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FBI releases never-before-seen surveillance from Boston museum heist

By Danielle Haynes
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FBI releases never-before-seen surveillance from Boston museum heist
"Chez Tortoni" by Edouard Manet. Image courtesy Isabella Stewart Gardner Museum

BOSTON, Aug. 6 (UPI) -- Twenty-five years after two thieves posed as Boston police officers and stole more than a dozen priceless paintings and artifacts, the FBI has released never-before-seen surveillance footage Thursday hoping to get new leads in the case.

Investigators released footage from the day before the art heist showing a man enter the Isabella Stewart Gardner Museum against the facility's policy.

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In 1990, two men disguised as police officers talked their way into the museum and overpowered the security guards. They escaped with possibly the biggest haul ever of stolen art, including Rembrandt's Christ on the Sea of Galilee and The Concert, one of only 34 definitive works by the Dutch master Johannes Vermeer, a Rembrandt etching, a Manet, and five Degas drawings. The thieves also took a Shang dynasty bronze beaker from China and an eagle-shaped finial or end-piece from a Napoleonic flag.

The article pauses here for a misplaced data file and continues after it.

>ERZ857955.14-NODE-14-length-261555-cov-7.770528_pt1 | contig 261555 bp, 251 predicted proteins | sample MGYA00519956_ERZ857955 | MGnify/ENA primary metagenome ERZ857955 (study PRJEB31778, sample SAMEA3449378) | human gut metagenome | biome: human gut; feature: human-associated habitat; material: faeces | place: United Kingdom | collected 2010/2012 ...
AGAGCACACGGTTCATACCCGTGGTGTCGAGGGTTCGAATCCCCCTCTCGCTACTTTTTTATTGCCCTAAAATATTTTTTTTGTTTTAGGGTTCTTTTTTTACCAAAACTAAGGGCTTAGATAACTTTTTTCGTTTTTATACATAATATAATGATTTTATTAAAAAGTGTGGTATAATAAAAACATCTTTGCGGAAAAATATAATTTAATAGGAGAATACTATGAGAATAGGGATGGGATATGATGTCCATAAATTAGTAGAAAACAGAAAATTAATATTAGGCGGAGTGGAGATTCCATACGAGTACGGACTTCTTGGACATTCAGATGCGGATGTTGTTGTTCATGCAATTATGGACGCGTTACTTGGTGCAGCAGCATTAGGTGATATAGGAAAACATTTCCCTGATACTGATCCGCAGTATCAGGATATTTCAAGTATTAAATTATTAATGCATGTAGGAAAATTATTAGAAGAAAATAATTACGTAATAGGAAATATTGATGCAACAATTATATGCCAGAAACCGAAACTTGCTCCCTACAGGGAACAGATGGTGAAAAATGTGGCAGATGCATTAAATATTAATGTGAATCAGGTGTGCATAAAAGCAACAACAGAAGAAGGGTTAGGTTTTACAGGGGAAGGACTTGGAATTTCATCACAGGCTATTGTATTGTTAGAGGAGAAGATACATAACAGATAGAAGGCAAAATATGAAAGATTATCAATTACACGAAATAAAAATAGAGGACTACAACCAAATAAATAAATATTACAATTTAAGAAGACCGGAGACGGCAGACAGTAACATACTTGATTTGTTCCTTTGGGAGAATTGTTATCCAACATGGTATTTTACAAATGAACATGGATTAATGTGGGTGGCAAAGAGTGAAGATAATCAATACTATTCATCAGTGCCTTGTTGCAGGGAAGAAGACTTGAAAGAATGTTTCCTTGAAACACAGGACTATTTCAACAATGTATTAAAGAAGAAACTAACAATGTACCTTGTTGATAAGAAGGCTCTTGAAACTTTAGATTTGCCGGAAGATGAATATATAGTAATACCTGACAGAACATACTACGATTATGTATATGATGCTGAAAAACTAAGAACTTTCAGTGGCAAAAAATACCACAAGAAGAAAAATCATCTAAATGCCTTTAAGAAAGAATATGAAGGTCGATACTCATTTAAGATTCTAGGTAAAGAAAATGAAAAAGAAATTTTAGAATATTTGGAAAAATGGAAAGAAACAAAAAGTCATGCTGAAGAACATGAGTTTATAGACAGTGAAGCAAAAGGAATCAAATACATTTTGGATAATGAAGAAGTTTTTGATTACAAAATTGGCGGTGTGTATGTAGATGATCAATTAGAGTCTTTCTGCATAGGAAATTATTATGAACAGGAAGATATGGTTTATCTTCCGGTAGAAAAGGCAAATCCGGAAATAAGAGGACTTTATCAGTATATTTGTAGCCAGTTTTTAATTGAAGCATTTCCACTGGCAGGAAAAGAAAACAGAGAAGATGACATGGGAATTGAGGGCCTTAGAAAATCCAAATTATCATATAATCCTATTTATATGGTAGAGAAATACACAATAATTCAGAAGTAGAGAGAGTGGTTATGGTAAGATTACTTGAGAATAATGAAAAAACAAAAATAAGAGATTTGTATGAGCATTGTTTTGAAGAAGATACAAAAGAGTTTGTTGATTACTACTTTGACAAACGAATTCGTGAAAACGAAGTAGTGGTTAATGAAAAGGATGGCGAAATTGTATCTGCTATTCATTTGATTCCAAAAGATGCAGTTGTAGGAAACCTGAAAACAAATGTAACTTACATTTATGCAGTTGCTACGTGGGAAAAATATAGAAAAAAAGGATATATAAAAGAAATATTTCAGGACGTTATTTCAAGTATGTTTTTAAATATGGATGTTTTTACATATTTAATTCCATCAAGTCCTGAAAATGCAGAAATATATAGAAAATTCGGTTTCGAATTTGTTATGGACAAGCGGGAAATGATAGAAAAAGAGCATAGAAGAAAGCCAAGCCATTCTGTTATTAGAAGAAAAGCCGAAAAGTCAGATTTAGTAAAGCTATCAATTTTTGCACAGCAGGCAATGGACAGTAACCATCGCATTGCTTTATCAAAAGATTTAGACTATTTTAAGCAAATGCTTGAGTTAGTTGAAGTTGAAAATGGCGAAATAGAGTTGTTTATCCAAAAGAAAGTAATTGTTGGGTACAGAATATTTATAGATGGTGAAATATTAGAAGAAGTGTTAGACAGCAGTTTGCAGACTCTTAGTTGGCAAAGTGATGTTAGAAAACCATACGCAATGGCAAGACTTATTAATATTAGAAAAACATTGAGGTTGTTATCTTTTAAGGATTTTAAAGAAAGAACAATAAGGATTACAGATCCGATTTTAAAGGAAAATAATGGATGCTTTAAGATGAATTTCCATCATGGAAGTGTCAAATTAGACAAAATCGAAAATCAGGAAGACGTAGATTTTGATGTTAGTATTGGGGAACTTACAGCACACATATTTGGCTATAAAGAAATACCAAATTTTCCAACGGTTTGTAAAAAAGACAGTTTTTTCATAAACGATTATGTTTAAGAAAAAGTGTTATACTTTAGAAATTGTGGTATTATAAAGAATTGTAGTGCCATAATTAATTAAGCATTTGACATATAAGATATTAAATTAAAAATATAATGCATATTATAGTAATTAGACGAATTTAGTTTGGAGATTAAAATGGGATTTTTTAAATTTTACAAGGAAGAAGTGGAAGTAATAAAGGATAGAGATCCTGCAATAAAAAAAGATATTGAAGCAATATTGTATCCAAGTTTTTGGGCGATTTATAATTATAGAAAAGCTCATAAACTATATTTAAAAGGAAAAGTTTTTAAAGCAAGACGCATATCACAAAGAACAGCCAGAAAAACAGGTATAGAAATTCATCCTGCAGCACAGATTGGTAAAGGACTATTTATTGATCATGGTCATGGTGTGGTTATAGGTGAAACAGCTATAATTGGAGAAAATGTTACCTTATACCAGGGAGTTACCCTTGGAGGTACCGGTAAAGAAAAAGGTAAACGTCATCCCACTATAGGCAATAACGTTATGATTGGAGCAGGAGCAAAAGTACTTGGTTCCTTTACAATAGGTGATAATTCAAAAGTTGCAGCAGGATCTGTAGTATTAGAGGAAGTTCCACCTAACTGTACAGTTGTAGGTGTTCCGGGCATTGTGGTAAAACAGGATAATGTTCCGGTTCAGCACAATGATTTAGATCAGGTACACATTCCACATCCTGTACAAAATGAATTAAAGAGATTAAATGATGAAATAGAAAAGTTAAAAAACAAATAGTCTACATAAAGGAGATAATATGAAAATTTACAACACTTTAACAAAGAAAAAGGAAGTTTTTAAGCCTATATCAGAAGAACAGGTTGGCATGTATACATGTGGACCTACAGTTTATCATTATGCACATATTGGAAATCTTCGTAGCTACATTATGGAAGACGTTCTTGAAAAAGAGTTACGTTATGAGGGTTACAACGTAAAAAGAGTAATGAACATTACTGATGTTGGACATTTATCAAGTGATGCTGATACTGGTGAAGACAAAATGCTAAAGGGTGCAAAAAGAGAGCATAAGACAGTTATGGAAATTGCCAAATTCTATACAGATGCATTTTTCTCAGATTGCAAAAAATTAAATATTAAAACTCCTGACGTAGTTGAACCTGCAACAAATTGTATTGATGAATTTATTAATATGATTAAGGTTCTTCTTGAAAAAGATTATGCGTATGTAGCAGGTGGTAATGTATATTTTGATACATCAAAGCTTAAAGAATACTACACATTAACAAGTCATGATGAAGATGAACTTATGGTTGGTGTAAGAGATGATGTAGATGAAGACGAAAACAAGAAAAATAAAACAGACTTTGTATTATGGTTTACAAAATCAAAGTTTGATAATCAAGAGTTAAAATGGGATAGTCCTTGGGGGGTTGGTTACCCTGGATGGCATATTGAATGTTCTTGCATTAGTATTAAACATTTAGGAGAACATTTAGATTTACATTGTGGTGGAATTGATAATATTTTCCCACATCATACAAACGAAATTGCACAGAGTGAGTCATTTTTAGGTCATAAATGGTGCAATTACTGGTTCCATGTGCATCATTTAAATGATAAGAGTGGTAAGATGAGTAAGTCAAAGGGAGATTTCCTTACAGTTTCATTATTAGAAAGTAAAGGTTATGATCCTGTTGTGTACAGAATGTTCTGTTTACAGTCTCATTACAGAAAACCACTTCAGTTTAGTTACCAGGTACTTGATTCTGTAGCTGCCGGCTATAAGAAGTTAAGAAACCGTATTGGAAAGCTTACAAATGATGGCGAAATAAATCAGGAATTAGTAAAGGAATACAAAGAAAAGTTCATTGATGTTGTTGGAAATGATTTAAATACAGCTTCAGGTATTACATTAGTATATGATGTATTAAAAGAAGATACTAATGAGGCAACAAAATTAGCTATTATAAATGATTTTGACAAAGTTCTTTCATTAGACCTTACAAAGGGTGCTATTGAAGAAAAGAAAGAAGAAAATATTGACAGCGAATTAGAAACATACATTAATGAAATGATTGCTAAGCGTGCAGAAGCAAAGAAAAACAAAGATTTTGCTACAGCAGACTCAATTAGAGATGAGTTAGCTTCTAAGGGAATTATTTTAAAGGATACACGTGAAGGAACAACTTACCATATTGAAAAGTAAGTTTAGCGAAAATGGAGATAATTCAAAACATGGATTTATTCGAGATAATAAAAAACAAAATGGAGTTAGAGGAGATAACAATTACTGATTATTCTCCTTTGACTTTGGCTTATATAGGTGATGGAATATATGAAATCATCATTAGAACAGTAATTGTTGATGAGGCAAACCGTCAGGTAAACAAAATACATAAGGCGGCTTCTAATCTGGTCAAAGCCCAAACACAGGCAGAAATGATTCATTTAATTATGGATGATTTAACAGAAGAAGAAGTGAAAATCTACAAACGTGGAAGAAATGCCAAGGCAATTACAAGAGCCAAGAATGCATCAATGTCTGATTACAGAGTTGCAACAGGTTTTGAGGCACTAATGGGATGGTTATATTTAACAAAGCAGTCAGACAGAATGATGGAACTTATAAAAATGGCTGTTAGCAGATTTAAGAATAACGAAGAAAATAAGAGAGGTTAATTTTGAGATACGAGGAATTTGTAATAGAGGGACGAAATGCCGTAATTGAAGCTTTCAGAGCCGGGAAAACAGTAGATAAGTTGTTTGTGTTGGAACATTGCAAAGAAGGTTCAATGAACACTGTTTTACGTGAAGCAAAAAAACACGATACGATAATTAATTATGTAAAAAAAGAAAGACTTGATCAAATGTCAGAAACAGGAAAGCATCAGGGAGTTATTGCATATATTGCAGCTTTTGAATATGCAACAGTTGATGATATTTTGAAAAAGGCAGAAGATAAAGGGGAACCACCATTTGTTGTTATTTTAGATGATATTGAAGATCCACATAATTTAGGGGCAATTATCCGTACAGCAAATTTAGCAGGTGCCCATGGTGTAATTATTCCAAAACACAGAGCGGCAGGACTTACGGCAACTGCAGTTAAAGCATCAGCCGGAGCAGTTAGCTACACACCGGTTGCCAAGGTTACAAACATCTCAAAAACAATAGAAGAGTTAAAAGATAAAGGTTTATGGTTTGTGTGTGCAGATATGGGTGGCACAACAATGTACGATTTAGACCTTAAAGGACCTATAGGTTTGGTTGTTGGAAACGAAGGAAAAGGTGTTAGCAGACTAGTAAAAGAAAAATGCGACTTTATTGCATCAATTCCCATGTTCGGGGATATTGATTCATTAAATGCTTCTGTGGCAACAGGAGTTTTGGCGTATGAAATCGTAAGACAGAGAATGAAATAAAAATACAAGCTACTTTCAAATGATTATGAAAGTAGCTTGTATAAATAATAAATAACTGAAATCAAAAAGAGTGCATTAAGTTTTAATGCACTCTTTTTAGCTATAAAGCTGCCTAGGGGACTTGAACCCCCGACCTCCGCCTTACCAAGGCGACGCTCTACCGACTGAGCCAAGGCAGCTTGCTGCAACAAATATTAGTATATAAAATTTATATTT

In March 2013, the FBI said it knew who was behind the theft, but so far they've been able to definitely prove it and track down the art.

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One visitor to the museum March 17, 1990, one day before the heist, is unknown to investigators, though.

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"Today we are releasing video images from the night before the theft -- images which have not previously been seen by the public -- with the hope of identifying an unauthorized visitor to the museum," said U.S. Attorney Carmen Ortiz. "With the public's help, we may be able to develop new information that could lead to the recovery of these invaluable works of art."

The footage shows a vehicle pull up to the rear entrance of the museum, where the thieves would enter one day later. The FBI says the vehicle matches the same description as one seen near the museum at the time of the theft.

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An unidentified man exits the vehicle and is allowed entry to the museum by a security guard against policy. The images are grainy and dark, but the FBI is hoping someone may be able to provide more information.

"This latest request for the public's assistance illustrates the FBI's continued commitment to the Gardner investigation," said Vincent Lisi, special agent in charge of the FBI in Boston. "By releasing this video, we hope to generate meaningful leads and ultimately recover the stolen artwork."

The museum has offered a $5 million reward for information leading to the return of all stolen artworks in good condition.

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